PMCID: PMC3286337  PMID: 22366799
multiple sclerosis; reactive oxygen species; oxidative injury; NADPH oxidase; demyelination; neurodegeneration
3.  TCR Gene Transfer: MAGE-C2/HLA-A2 and MAGE-A3/HLA-DP4 Epitopes as Melanoma-Specific Immune Targets 
Adoptive therapy with TCR gene-engineered T cells provides an attractive and feasible treatment option for cancer patients. Further development of TCR gene therapy requires the implementation of T-cell target epitopes that prevent “on-target” reactivity towards healthy tissues and at the same time direct a clinically effective response towards tumor tissues. Candidate epitopes that meet these criteria are MAGE-C2336-344/HLA-A2 (MC2/A2) and MAGE-A3243-258/HLA-DP4 (MA3/DP4). We molecularly characterized TCRαβ genes of an MC2/A2-specific CD8 and MA3/DP4-specific CD4 T-cell clone derived from melanoma patients who responded clinically to MAGE vaccination. We identified MC2/A2 and MA3/DP4-specific TCR-Vα3/Vβ28 and TCR-Vα38/Vβ2 chains and validated these TCRs in vitro upon gene transfer into primary human T cells. The MC2 and MA3 TCR were surface-expressed and mediated CD8 T-cell functions towards melanoma cell lines and CD4 T-cell functions towards dendritic cells, respectively. We intend to start testing these MAGE-specific TCRs in phase I clinical trial.
PMCID: PMC3287115  PMID: 22400038
4.  Clearance of Genotype 1b Hepatitis C Virus in Chimpanzees in the Presence of Vaccine-Induced E1-Neutralizing Antibodies 
The Journal of Infectious Diseases  2011;204(6):837-844.
Accumulating evidence indicates that neutralizing antibodies play an important role in protection from chronic hepatitis C virus (HCV) infection. Efforts to elicit such responses by immunization with intact heterodimeric E1E2 envelope proteins have met with limited success. To determine whether antigenic sites, which are not exposed by the combined E1E2 heterodimer structure, are capable of eliciting neutralizing antibody responses, we expressed and purified each as separate recombinant proteins E1 and E2, from which the immunodominant hypervariable region (HVR-1) was deleted. Immunization of chimpanzees with either E1 or E2 alone induced antigen-specific T-helper cytokines of similar magnitude. Unexpectedly, the capacity to neutralize HCV was observed in E1 but not in animals immunized with E2 devoid of HVR-1. Furthermore, in vivo only E1-vaccinated animals exposed to the heterologous HCV-1b inoculum cleared HCV infection.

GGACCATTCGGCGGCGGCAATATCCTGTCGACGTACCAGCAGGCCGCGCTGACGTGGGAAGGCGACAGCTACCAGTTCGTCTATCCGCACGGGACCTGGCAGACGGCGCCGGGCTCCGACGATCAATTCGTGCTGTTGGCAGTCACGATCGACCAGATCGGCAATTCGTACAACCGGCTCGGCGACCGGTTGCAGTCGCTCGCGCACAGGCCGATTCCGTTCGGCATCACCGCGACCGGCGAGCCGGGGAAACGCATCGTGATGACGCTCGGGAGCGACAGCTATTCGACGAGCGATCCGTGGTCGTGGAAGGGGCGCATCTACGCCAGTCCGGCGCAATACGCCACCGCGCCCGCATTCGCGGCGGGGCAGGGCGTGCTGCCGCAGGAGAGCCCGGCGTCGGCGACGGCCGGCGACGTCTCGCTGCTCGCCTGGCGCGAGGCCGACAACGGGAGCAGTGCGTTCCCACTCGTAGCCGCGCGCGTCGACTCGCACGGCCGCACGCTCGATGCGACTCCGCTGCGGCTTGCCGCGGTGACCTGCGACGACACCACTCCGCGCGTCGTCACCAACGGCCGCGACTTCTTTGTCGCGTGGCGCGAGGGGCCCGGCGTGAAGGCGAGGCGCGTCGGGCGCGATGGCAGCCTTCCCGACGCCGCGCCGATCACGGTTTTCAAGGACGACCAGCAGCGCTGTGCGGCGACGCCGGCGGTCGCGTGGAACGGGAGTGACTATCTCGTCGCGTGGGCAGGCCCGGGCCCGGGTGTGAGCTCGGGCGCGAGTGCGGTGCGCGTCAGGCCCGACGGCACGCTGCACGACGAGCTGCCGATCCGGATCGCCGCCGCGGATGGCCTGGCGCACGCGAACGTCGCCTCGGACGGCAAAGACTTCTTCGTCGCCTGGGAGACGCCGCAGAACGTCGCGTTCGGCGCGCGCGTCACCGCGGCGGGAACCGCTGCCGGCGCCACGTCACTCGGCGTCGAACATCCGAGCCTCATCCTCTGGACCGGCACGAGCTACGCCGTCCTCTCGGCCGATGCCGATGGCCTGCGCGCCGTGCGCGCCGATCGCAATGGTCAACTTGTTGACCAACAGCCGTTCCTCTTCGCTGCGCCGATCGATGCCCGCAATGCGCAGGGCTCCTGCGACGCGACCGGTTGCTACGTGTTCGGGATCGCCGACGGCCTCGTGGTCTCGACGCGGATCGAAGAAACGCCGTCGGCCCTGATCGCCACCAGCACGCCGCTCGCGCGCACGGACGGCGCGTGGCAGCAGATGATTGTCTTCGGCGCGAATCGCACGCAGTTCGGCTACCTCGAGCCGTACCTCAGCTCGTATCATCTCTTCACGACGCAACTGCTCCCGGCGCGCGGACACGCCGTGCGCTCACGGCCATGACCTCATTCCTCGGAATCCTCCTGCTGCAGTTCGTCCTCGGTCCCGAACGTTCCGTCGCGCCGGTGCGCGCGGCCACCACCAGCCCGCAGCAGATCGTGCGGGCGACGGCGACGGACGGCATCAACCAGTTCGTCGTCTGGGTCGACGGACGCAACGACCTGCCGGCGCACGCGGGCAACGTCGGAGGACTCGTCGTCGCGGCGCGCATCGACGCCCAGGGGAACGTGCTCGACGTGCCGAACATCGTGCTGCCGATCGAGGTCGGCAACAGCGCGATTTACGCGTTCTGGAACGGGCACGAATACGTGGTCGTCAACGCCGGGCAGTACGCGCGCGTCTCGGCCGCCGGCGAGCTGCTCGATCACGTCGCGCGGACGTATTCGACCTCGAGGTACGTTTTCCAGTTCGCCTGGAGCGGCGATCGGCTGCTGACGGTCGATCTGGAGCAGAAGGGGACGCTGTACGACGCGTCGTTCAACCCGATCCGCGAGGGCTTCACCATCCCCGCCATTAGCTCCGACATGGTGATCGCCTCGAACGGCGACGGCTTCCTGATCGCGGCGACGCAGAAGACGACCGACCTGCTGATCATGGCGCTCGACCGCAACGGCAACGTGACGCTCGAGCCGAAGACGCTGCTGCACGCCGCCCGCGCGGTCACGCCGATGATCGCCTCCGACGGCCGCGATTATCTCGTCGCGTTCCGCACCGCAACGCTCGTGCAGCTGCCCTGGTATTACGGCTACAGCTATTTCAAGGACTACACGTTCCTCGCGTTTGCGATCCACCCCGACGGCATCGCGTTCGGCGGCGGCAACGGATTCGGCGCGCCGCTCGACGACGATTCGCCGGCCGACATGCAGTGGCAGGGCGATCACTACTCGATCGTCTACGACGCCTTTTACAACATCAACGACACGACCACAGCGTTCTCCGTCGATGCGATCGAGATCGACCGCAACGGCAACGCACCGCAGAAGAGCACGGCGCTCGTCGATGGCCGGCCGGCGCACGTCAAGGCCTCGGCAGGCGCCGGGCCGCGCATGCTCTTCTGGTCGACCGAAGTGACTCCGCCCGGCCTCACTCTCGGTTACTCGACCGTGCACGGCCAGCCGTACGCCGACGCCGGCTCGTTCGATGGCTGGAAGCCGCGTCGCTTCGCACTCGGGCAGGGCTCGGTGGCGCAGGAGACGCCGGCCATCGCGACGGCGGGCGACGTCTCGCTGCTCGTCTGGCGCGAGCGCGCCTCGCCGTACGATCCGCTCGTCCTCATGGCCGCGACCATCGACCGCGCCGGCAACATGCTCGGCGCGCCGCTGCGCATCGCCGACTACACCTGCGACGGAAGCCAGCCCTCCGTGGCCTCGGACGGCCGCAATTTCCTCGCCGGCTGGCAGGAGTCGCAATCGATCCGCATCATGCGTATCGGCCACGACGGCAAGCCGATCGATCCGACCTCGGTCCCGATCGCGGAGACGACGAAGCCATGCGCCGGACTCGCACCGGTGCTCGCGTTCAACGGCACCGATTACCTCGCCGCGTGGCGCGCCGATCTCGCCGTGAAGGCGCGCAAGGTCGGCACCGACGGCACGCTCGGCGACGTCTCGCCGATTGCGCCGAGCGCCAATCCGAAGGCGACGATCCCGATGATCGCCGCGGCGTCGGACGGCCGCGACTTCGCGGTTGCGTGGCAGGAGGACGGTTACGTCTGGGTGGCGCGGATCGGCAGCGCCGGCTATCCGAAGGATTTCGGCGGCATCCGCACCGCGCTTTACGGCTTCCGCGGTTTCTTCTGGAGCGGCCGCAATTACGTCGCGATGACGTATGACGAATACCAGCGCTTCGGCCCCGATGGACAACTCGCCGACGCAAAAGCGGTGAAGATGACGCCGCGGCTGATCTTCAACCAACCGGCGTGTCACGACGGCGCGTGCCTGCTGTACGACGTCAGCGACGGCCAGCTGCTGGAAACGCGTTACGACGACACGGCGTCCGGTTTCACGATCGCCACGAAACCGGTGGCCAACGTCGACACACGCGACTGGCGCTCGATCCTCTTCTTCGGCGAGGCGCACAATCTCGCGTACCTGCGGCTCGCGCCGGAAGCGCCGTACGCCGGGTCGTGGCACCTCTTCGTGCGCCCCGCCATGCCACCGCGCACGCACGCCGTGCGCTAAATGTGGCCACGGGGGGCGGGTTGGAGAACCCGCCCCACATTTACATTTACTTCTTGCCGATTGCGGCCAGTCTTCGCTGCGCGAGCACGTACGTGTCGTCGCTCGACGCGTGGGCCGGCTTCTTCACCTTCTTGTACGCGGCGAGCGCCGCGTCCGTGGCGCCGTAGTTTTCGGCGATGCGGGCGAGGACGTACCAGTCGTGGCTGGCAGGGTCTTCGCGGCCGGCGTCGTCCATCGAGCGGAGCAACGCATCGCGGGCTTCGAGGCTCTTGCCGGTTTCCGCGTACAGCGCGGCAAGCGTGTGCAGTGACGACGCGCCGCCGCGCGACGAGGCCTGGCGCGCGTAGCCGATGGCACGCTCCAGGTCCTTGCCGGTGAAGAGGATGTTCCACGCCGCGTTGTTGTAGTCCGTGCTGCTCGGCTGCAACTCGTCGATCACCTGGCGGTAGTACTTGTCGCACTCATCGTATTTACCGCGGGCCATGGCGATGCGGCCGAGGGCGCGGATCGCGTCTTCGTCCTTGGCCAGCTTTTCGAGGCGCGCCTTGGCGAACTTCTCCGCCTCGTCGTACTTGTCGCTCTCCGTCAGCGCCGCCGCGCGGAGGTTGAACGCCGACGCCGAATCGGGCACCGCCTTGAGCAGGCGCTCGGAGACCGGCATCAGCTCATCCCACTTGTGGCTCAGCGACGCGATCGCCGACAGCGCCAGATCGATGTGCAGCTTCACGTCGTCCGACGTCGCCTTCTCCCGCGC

PMCID: PMC3156919  PMID: 21849281
6.  P-Glycoprotein Acts as an Immunomodulator during Neuroinflammation 
PLoS ONE  2009;4(12):e8212.
Multiple sclerosis is an inflammatory demyelinating disease of the central nervous system in which autoreactive myelin-specific T cells cause extensive tissue damage, resulting in neurological deficits. In the disease process, T cells are primed in the periphery by antigen presenting dendritic cells (DCs). DCs are considered to be crucial regulators of specific immune responses and molecules or proteins that regulate DC function are therefore under extensive investigation. We here investigated the potential immunomodulatory capacity of the ATP binding cassette transporter P-glycoprotein (P-gp). P-gp generally drives cellular efflux of a variety of compounds and is thought to be involved in excretion of inflammatory agents from immune cells, like DCs. So far, the immunomodulatory role of these ABC transporters is unknown.
Methods and Findings
Here we demonstrate that P-gp acts as a key modulator of adaptive immunity during an in vivo model for neuroinflammation. The function of the DC is severely impaired in P-gp knockout mice (Mdr1a/1b−/−), since both DC maturation and T cell stimulatory capacity is significantly decreased. Consequently, Mdr1a/1b −/− mice develop decreased clinical signs of experimental autoimmune encephalomyelitis (EAE), an animal model for multiple sclerosis. Reduced clinical signs coincided with impaired T cell responses and T cell-specific brain inflammation. We here describe the underlying molecular mechanism and demonstrate that P-gp is crucial for the secretion of pro-inflammatory cytokines such as TNF-α and IFN-γ. Importantly, the defect in DC function can be restored by exogenous addition of these cytokines.
Our data demonstrate that P-gp downmodulates DC function through the regulation of pro-inflammatory cytokine secretion, resulting in an impaired immune response. Taken together, our work highlights a new physiological role for P-gp as an immunomodulatory molecule and reveals a possible new target for immunotherapy.
PMCID: PMC2785479  PMID: 19997559

Results 1-6 (6)